Sunday, 31 July 2011

Should the British Aristocracy be Abolished?

I recently saw a debate on Facebook about how Prince Charles supports homeopathy. He was referred to by the rather unflattering term 'snake oil salesman', and this was followed by a mostly American series of comments about how the aristocracy should be abolished, and thanks being given to God for having freed America from them.

I found this perfectly ironic. Let's draw some comparisons, shall we?
FeatureBritish AristocracyHollywood CelebritiesMythical/Historical Heroes
Irrational public interest in their lives Y Y Y
Are a source of entertainment, plays, movies, etc. Y Y Y
Draw tourists to locations associated with them Y Y Y
Serve as exemplars - or at least, in their own minds! Y Y Y
Have, did or do express opinions publicly... Y Y Y
... often on matters in which they are not qualified, such as health and politics, and global warming. Y Y Y
Are praised and adulated for mediocre achievements (Oh look! They're going shopping! They bought Gucci!) Y Y Y
Are very widely admired and emulated. N Y Y
Bring money into the country, more than they ultimately extract in their fees. Y Y Y
Are an elite group, difficult to penetrate. Y Y Y
Are overpaid. Y Y N
Can wield political power. Y Y - Reagan, Schwarzenegger Y

The chief difference between the aristocracy and Hollywood stars, then, is that celebrities are somehow not laughed at when they support homeopathy and other eccentric fads. Nor are they booed of the stage when they wax lyrical about global warming, as if they had a PhD in meteorology. So why should the aristocracy be ridiculed? They're probably more qualified than celebrities are, to make pronouncements on random topics, because unlike celebrities, they're required to be educated at the best schools in the UK. So why are they not emulated or admired for their eccentricities? Well, because, apparently, in this day, it's not "cool" to admire a well-educated prince, but it is cool to admire people such as illiterate former gangsters that talk in poorly-written rhymes, or smug actors with an acting degree, at best. I think it is quite ironic that in Ancient Rome, actors were viewed as one step above prostitutes. Yet now they're royalty. How the world has changed!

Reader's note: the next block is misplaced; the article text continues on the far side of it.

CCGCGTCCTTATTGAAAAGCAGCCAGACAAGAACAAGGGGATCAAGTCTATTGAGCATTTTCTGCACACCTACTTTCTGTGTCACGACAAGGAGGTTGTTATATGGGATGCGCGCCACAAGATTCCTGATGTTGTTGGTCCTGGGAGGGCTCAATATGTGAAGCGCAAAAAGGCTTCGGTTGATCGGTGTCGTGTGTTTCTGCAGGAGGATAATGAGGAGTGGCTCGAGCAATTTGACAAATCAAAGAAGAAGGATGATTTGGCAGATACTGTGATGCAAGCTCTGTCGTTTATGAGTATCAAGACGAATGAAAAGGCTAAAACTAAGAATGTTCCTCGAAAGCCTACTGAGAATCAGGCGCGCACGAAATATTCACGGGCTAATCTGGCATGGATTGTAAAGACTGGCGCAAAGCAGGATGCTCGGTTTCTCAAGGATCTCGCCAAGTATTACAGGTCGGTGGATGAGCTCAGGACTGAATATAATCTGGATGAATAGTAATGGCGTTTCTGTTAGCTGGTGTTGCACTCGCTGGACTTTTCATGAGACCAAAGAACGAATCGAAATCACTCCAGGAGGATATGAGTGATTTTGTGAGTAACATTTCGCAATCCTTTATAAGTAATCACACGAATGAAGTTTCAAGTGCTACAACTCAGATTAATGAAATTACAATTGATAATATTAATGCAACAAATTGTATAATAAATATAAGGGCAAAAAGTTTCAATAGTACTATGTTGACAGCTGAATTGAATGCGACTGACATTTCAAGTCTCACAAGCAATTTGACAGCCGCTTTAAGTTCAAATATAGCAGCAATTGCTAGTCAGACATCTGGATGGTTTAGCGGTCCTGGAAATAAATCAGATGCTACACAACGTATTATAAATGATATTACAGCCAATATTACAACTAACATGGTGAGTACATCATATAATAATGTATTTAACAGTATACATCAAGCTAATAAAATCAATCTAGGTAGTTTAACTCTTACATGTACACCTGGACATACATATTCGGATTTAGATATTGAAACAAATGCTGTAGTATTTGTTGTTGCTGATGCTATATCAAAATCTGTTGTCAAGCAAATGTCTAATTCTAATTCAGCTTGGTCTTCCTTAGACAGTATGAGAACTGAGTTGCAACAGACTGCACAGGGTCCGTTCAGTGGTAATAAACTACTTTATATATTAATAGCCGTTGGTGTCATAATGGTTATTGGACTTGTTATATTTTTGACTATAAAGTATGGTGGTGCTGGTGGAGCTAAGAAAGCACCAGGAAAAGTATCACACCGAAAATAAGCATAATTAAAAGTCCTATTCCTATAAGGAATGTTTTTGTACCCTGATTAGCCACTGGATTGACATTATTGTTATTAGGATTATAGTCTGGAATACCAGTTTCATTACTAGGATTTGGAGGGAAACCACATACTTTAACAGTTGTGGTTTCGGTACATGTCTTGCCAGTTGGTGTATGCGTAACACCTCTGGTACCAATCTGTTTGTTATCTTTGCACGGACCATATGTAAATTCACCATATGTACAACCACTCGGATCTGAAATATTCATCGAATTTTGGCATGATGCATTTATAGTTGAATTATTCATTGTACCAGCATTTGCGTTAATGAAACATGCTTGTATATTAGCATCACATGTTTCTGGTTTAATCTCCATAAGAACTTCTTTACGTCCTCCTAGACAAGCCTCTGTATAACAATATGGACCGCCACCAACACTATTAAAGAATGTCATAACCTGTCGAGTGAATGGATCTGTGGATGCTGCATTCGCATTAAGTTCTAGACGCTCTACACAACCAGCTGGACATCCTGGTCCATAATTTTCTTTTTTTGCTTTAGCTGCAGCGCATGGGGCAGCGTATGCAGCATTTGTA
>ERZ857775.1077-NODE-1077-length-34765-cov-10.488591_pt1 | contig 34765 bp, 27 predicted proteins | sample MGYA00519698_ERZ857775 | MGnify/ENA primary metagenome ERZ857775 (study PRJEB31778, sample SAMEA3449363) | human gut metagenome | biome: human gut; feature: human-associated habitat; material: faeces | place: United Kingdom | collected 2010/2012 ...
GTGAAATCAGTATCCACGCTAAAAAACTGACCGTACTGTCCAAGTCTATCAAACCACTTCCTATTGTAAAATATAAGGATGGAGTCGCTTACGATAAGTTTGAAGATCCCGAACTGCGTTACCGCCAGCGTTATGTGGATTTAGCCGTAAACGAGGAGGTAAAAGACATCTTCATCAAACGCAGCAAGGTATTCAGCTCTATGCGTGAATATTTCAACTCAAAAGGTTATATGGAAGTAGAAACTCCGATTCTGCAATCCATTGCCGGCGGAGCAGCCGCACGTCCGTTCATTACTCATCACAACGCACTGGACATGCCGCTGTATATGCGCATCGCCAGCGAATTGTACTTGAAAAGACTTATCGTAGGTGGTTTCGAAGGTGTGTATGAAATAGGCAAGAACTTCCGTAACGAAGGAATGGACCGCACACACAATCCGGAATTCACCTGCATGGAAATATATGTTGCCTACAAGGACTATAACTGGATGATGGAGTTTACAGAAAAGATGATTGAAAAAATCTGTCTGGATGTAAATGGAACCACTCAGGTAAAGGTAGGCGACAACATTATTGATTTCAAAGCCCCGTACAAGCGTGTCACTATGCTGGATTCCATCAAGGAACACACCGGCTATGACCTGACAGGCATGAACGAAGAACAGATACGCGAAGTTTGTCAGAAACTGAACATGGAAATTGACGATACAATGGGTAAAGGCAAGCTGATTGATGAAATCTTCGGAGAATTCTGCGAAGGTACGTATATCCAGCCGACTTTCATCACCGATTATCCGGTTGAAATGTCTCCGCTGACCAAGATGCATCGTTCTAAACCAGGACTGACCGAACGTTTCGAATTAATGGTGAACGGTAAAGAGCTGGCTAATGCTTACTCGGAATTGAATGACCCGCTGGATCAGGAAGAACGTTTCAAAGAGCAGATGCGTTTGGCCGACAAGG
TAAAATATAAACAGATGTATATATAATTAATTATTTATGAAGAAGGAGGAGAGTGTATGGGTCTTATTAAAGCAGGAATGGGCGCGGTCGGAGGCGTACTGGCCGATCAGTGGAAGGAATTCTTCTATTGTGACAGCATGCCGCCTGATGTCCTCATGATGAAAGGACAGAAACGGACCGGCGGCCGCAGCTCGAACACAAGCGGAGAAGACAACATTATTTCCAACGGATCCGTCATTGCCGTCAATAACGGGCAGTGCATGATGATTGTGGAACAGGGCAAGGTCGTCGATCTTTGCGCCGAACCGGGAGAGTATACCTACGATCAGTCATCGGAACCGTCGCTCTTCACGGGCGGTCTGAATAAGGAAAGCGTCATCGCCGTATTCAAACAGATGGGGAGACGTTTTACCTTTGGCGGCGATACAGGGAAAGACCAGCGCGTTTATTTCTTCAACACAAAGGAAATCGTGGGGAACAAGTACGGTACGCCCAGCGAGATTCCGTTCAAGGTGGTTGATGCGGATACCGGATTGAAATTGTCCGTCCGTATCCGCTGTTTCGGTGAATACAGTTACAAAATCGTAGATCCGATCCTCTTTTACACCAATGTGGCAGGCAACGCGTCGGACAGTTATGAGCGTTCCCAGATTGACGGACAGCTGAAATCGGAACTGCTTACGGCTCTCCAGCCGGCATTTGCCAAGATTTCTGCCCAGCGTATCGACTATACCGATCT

From this I must conclude that Americans, and our ancestors with their forms of hero worship, are no different to the British in their rather crass obsession with the personal lives and goings on of the aristocracy. I must also conclude that the aristocracy are largely beneficial, as without it, Britain would lack a good portion of their tourism industry, just as America accrues a lot of wealth via movie sales. They do have political power, but it is on paper, only. I do not foresee any of the royals attempting to make any significant political moves or decisions. Could you imagine the outcry if the royals overtly came out in support of some strong political position? It's unthinkable in modern Britain, just as Britain is unthinkable without its strong historical links. That is what the aristocracy provide; a link to the past, that gives Britain its unique character. Without them, it would just be another modern European state; a place with some old buildings, but otherwise, nothing interesting to write home about. The fact that some of the ceremonies - not to mention the bloodlines - are about 1000 years old, is what draws the hordes of tourists, coming to touch the past, and where, in many of their cases, their ancestors came from. Britain, ultimately, is the motherland of the English-speaking world, whether the Americans admit it or not.

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